There should be six million heat pumps by 2030.
But the discussion about highly toxic refrigerants could call these ambitious goals of the energy transition into question.
Berlin – The heat pump is considered to be the heating system of the future because it generates thermal energy from the ambient air – it is electrically operated with high efficiency.
For climate protection and independence from fossil fuels, the federal government is planning to install six million heat pumps by 2030.
This goal could now be stumped by the debates about the refrigerants used in the pumps.
Because some of these are highly questionable.
Climate protection versus health hazard: heat pumps as an alternative heating system - but they can be harmful to health
© Silas Stein/dpa
Heat pumps as a heating alternative - they can damage health and the environment
A new draft law from the Ministry of Economics has just caused a stir.
Economics Minister Robert Habeck (Greens) wants to introduce a general ban on new oil and gas heating systems from 2024.
Heat pumps are thus coming into focus as a particularly promising, because climate-friendly heating alternative.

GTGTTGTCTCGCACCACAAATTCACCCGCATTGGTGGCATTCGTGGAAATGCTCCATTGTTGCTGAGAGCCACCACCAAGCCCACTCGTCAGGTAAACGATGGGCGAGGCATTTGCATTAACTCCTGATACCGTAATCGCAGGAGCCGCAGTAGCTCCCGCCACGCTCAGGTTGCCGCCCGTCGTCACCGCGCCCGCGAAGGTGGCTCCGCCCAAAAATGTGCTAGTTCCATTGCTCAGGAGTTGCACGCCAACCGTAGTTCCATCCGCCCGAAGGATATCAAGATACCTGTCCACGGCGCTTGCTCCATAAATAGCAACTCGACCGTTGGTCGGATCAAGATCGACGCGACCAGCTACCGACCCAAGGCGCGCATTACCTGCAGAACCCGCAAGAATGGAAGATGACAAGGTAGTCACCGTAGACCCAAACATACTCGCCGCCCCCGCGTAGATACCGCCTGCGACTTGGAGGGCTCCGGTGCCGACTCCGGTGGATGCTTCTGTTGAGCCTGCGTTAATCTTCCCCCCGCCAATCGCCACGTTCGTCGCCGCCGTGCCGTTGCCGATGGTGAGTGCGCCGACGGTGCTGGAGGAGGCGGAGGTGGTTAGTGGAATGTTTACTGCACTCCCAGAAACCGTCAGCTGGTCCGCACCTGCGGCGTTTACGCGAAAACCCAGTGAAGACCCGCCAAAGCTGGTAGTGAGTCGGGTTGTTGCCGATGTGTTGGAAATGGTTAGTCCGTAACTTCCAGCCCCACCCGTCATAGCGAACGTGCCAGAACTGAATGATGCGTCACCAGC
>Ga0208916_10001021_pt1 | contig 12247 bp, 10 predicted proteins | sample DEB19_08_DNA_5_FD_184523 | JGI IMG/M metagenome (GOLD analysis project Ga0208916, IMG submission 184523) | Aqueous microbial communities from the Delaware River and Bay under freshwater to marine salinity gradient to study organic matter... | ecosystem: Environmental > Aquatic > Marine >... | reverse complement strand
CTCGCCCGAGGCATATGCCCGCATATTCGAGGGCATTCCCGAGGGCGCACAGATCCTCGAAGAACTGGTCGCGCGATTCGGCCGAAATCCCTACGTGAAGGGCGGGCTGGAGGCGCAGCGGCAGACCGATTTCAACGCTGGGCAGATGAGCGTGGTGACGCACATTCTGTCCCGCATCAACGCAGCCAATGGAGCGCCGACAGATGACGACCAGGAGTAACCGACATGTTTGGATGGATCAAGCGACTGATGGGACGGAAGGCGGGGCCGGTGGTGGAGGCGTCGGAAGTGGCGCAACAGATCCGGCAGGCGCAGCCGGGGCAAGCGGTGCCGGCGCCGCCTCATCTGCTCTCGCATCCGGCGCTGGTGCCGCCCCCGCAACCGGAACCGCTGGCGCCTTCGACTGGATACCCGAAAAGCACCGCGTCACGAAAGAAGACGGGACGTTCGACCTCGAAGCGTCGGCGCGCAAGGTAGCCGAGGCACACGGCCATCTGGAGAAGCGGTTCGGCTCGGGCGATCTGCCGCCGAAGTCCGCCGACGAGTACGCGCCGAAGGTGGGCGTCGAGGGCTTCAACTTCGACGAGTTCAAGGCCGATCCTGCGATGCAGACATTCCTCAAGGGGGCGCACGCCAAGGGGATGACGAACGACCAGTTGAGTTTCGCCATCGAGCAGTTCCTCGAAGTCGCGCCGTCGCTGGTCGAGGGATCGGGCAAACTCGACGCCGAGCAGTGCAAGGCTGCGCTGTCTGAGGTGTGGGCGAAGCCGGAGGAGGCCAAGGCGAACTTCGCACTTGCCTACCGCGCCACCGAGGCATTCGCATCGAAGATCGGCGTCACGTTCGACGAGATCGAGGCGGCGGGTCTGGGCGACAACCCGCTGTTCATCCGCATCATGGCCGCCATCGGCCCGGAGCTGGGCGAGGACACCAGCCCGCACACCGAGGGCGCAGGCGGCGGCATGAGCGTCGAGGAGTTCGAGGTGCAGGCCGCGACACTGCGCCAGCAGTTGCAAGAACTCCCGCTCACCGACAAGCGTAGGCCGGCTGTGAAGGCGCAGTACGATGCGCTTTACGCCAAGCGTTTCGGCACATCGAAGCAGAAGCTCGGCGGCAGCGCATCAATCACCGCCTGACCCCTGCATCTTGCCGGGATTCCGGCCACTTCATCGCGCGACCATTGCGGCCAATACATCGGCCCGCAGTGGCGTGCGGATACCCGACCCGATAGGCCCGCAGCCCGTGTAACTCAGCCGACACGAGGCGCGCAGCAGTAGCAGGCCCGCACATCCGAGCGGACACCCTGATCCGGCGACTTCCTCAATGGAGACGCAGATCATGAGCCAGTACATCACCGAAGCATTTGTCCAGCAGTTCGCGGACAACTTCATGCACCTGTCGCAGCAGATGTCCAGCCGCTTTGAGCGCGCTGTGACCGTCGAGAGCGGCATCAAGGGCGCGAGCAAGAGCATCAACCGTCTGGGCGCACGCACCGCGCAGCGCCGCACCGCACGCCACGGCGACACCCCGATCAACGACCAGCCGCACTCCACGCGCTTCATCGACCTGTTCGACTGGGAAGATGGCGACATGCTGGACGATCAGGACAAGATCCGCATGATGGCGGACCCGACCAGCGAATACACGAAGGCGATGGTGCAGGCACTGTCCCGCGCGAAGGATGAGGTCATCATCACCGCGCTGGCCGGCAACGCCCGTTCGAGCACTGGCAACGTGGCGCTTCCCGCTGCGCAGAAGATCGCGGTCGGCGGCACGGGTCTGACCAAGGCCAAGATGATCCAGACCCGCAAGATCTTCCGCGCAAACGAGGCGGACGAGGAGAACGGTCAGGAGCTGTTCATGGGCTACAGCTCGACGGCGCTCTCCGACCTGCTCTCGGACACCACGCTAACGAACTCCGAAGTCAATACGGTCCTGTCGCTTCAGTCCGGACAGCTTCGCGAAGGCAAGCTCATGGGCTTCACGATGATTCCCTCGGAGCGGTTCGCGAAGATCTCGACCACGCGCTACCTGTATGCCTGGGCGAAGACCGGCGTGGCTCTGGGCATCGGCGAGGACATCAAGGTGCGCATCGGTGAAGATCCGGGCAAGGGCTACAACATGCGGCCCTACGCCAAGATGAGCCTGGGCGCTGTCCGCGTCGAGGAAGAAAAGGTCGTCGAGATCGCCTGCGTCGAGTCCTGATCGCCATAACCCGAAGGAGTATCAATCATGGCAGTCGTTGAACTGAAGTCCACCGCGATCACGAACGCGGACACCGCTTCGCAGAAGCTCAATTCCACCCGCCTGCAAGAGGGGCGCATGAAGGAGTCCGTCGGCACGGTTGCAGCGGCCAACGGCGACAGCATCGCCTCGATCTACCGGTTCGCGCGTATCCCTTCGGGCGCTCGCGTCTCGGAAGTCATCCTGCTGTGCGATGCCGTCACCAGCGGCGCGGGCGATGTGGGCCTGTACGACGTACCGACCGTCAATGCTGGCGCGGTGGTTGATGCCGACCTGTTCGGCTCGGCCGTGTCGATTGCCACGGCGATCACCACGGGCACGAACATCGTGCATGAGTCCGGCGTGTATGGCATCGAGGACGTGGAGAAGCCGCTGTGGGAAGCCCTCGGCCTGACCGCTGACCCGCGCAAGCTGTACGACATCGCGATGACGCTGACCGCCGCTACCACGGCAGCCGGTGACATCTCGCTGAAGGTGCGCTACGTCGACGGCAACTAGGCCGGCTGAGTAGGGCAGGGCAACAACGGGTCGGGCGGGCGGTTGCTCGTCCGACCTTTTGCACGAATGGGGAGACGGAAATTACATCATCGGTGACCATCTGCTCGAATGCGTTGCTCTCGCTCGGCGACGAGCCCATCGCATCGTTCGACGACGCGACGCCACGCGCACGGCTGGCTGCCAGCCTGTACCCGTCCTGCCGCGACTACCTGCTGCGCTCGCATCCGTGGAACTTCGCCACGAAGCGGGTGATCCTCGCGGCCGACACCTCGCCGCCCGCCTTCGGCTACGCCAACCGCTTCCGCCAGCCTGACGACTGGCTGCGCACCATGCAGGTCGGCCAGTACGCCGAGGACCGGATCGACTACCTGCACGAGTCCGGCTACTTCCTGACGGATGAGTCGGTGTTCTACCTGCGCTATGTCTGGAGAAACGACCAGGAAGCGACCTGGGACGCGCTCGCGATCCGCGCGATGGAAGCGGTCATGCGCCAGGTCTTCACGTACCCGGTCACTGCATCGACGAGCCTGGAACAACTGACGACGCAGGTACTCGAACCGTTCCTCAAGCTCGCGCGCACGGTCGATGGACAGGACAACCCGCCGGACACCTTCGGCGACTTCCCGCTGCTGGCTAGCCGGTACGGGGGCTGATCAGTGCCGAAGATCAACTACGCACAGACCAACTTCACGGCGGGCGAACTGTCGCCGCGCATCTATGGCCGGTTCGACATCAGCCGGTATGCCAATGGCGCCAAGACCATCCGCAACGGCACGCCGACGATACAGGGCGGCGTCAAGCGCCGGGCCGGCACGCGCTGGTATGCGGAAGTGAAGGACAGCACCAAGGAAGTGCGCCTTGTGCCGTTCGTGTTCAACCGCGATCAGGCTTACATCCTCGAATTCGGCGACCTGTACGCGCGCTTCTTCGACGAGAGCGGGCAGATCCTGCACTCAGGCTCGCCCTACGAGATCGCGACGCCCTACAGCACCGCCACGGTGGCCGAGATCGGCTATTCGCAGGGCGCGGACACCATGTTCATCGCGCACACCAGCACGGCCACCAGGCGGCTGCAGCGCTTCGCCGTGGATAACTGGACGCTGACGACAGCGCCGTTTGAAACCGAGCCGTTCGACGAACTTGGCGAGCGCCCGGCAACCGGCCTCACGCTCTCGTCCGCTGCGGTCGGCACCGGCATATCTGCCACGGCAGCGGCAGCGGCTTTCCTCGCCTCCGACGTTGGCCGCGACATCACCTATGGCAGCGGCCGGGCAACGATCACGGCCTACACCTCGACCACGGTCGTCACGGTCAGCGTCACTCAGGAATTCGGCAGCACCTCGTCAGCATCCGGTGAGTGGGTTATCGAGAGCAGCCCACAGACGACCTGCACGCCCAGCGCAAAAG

A Hamburg study also came to clear results in a direct comparison with hydrogen as a heating alternative.
Unfortunately, the energy-efficient heating systems have a crucial Achilles heel: their refrigerants.
Can toxic coolants in heat pumps endanger the energy transition?
Even if the refrigerants in heat pumps are actually in a hermetic circuit, they pose a huge problem during production, or at the latest during disposal, because they often contain dangerous gases from per- and polyfluoroalkyl substances (PFAS).
If these “poisons of the century” get into the environment, they will presumably never disappear there again.
What are PFAS?
What are PFAS?
PFAS is the acronym for Per- and Polyfluorinated Alkyl Substances, a group of industrial chemicals that includes about 4700 substances.
They are used in the manufacture of many products because of their water, grease and dirt-repellent properties.
PFAS are found in a wide variety of industrial and consumer products, including textiles, packaging, fire suppressants, lubricants, solvents, surface treatments and foams.
However, PFAS are also hazardous to the environment and can pollute water, soil and air and pose a risk to human health.
These substances do not occur naturally and are considered to be persistent chemicals, which means that once they are released into the environment, they will probably never disappear.
The substances can also be detected in blood and tissue and are suspected of causing cancer in humans, making them infertile and weakening the immune system.
The so-called eternal chemicals PFAS, which are in many of the pumps, are not only considered to be difficult to degrade, but also highly toxic.
In studies, the carcinogenic chemicals were detected at over 1500 locations in Germany.
Heat pump as a poison: PFAS poison of the century in the refrigerant